Custom content is grabbing ever-larger shares of marketing budgets as marketers become more convinced of its value, according to a new Roper poll conducted on behalf of the Custom Content Council.
Custom content is grabbing ever-larger shares of marketing budgets as marketers become more convinced of its value, according to a new Roper poll of senior marketing executives conducted on behalf of the Custom Content Council.
Four-fifths of marketers said they were “increasingly” incorporating custom content into their marketing plans, according to the survey of 100 marketers conducted in February. Two-thirds said custom content was set to capture a larger portion of their budget in the next couple of years. Fifty-nine percent said they were shifting funds away from traditional ads toward custom content.
The survey updates a similar poll conducted by Roper for the CCC in 2006. The research demonstrates a dramatic ascendency for custom content over the past five years. For example, the percentage of marketers who are increasingly incorporating custom content into their plans increased 14 percent. And 87 percent labeled custom content as “very” or “somewhat” valuable, up from 72 percent in 2006.
“It’s a pretty big sea change,” says Kathleen O’Neil, research director for GfK Roper Public Affairs and Corporate Communications. “You don’t normally see, even in five years, double-digit increases like we’ve found here.”
The poll, released in March at the fourth annual Custom Content Council conference, queried CMOs and other senior executives at large and midsize companies in 20 industries ranging from finance to communications to retail, travel, and health care. The average portion of respondents’ marketing budget allocated to custom content was 20 percent.
The top three channels for custom content—customized websites, e-newsletters, and print newsletters—have remained the same over the past five years, but social media and video now take the fourth and fifth spots. Key though, is the fact that a large proportion of marketers now report using as many as 15 different channels, including conferences, magazines, white papers, advertorials, and more.
“There are now so many channels through which to disseminate branded content, and so much more understanding and acceptance of it, that it’s really a perfect storm for content marketing,” says Mike Winkleman, president and chief creative officer of custom publishing company Leverage Media and past president of the Custom Content Council. “Each new channel provides a new way to reach the desired audience. And it also multiplies the potential return on a well-developed content strategy.”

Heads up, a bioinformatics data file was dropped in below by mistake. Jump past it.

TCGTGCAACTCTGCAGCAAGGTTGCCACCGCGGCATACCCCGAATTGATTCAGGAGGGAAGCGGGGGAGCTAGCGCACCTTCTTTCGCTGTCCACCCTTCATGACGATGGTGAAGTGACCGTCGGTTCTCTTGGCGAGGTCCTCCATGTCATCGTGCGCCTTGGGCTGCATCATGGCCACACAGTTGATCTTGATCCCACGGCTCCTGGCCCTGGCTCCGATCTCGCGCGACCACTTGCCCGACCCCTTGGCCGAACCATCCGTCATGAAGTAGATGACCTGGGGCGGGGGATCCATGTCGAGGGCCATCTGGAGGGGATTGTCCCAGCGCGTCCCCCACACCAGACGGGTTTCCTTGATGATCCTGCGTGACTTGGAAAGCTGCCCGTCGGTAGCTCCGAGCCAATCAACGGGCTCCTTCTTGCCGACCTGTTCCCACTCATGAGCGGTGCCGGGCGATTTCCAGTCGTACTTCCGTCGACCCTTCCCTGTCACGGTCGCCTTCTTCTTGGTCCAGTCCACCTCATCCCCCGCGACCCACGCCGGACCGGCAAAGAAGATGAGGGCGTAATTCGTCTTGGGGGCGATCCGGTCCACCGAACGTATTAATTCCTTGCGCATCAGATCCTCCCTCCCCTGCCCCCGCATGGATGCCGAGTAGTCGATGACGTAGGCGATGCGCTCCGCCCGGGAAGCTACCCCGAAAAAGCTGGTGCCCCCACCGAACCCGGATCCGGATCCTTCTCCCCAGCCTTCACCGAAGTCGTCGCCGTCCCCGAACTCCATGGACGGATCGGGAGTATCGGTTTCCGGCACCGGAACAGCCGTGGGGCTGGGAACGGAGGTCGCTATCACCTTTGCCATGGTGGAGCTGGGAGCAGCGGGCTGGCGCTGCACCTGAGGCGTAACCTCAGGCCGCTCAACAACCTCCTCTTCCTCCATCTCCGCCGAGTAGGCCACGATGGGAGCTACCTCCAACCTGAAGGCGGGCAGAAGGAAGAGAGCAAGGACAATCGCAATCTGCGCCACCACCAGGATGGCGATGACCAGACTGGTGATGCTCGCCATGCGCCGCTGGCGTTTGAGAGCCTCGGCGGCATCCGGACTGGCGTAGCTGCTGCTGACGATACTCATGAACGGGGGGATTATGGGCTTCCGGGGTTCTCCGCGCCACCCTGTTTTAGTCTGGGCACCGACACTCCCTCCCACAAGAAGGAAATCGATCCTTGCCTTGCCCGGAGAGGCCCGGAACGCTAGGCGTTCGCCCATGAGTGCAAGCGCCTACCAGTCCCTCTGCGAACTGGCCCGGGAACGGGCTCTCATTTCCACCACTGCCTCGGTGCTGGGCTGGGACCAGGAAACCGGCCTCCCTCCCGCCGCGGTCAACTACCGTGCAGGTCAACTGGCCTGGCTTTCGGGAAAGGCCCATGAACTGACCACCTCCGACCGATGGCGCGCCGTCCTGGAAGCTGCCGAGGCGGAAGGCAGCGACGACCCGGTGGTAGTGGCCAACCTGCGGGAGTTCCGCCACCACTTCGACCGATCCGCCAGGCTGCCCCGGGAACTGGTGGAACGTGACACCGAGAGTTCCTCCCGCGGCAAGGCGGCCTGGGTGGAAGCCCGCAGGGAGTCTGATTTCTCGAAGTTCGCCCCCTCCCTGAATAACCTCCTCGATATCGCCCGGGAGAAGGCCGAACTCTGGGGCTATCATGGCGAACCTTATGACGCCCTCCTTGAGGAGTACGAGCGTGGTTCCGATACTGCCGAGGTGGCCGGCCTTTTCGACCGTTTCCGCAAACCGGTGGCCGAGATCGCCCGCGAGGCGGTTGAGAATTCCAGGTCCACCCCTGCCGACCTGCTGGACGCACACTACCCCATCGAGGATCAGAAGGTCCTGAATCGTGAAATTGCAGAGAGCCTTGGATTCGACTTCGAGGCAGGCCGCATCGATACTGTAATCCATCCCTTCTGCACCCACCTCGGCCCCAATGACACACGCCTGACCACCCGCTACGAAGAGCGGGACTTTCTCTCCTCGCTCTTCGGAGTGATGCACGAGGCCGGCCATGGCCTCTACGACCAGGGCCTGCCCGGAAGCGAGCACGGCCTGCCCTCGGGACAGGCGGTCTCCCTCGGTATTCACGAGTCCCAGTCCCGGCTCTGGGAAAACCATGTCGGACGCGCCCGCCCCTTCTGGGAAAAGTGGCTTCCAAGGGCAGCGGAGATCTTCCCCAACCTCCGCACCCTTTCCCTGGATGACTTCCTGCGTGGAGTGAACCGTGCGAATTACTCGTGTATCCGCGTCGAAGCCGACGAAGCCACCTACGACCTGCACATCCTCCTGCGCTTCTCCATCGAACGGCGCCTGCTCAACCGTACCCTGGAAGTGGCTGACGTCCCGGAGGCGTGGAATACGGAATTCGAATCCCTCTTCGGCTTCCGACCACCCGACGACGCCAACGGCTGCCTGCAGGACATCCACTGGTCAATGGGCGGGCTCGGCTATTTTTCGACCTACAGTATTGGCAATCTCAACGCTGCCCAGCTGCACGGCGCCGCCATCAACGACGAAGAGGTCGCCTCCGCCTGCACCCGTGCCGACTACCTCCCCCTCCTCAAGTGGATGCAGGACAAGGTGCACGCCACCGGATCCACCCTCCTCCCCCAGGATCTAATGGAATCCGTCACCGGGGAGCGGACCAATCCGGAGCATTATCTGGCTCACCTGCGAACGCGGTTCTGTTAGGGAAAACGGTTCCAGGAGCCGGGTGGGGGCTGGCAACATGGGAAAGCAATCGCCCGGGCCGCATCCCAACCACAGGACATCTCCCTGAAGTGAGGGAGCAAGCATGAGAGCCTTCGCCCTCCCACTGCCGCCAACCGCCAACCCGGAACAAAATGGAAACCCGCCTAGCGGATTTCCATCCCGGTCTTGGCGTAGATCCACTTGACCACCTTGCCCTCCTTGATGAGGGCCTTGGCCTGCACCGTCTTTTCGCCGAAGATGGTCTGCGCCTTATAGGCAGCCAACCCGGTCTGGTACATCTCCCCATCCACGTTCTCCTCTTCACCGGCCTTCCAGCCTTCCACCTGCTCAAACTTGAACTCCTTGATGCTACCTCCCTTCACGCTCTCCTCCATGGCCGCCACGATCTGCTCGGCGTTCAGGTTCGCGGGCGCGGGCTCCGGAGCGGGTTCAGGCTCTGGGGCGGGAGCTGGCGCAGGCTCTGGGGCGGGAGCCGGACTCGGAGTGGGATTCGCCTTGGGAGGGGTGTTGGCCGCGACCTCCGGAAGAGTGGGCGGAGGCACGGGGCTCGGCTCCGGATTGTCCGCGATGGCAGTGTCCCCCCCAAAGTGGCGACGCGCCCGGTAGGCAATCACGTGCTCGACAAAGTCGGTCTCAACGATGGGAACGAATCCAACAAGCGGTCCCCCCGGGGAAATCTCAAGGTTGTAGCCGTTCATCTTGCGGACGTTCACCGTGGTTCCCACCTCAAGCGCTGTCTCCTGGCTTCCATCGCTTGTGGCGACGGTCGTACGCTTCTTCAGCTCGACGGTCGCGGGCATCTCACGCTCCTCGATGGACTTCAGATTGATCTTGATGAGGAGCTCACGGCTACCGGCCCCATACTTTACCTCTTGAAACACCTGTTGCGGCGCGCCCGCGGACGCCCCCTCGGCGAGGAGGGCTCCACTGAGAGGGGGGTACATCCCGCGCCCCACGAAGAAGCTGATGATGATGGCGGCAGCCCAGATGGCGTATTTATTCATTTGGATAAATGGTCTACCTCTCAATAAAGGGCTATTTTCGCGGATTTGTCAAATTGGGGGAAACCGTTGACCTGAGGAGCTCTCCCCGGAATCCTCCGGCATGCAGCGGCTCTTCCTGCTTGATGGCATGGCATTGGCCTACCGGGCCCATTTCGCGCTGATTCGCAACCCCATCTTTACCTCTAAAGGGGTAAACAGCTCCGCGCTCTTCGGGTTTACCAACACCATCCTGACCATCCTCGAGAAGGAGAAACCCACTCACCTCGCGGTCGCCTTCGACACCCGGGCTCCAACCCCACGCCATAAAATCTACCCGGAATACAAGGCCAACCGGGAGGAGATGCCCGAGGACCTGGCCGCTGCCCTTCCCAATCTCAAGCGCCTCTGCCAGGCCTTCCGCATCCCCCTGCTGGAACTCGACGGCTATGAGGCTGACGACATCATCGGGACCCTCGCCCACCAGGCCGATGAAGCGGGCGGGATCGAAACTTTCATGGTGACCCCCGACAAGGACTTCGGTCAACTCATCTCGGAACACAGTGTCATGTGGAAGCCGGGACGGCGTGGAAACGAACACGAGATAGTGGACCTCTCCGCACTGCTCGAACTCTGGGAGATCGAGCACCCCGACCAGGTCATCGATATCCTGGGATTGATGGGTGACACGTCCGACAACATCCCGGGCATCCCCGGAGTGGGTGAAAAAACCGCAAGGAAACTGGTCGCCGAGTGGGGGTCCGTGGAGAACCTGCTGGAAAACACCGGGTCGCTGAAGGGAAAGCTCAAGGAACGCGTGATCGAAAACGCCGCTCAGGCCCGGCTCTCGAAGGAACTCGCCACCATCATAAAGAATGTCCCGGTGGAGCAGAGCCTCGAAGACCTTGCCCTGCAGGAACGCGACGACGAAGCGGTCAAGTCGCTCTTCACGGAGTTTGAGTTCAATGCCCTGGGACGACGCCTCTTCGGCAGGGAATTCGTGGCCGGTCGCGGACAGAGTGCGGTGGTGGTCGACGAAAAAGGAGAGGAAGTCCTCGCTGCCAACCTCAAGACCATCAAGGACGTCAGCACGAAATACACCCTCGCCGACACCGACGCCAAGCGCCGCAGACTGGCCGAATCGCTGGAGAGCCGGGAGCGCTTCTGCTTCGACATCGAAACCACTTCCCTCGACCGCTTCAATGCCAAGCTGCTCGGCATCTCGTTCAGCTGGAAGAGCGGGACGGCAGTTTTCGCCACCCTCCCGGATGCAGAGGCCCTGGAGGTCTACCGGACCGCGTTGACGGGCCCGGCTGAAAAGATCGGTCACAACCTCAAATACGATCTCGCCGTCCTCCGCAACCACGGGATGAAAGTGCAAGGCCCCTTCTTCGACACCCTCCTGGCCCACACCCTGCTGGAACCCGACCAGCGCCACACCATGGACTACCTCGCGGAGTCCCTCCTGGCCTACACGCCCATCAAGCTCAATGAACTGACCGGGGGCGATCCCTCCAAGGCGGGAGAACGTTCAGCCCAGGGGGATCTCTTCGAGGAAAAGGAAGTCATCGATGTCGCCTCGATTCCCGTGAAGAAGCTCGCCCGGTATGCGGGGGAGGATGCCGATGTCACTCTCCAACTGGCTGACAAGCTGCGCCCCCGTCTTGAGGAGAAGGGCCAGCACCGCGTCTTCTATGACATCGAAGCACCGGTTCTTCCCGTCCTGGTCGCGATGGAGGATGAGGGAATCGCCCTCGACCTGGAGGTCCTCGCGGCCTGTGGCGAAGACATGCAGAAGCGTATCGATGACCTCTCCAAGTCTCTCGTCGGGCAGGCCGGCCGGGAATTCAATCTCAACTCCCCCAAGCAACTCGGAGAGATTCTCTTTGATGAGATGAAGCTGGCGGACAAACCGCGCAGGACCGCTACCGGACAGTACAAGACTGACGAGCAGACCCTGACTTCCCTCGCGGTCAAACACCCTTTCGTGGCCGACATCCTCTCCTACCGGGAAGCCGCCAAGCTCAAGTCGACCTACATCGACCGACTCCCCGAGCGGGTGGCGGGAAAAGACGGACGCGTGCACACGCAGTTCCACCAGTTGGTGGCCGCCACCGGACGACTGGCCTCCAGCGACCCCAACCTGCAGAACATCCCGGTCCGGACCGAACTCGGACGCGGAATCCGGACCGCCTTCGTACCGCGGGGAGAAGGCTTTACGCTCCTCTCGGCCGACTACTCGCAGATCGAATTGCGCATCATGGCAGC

Meanwhile, some of the traditional objections to custom content appear to be slipping away. While return on investment continues to be the biggest concern—83 percent of marketers say they would make greater use of custom content if there were an easier way to measure ROI—this was down from 89 percent in 2006. Larger decreases were seen in the percentage of marketers who worried that custom content was too expensive or who struggled to convince their bosses that it was a viable strategy.
Custom content also appears to be resonating with consumers. The CCC/Roper poll included a survey of 1,000 consumers about their attitudes toward custom content. Echoing marketers’ reactions, consumers proved to be both aware of its existence and open to its influence. For example:
• Two-thirds said they “appreciate companies providing custom content as a service to customers.”
• More than three-quarters believe that companies providing custom content “are interested in building good relationships with customers.”
• More than three-quarters said they “understand the company is selling something, but that’s fine as long as the information is valuable.”
• Nearly three-quarters said they preferred to get information about a company in a collection of articles rather than an ad.
Marketing executives are clearly catching on to these consumer perspectives: Ninety percent believe that a majority of consumers are finding useful information in custom media, while 85 percent say that consumers who receive custom content will be more likely to buy from the sponsoring company again.
“Consumers are accepting custom content, and marketers are starting to understand its power,” Winkleman says. “It’s all setting the stage for the continued growth and effectiveness of content as a marketing strategy.”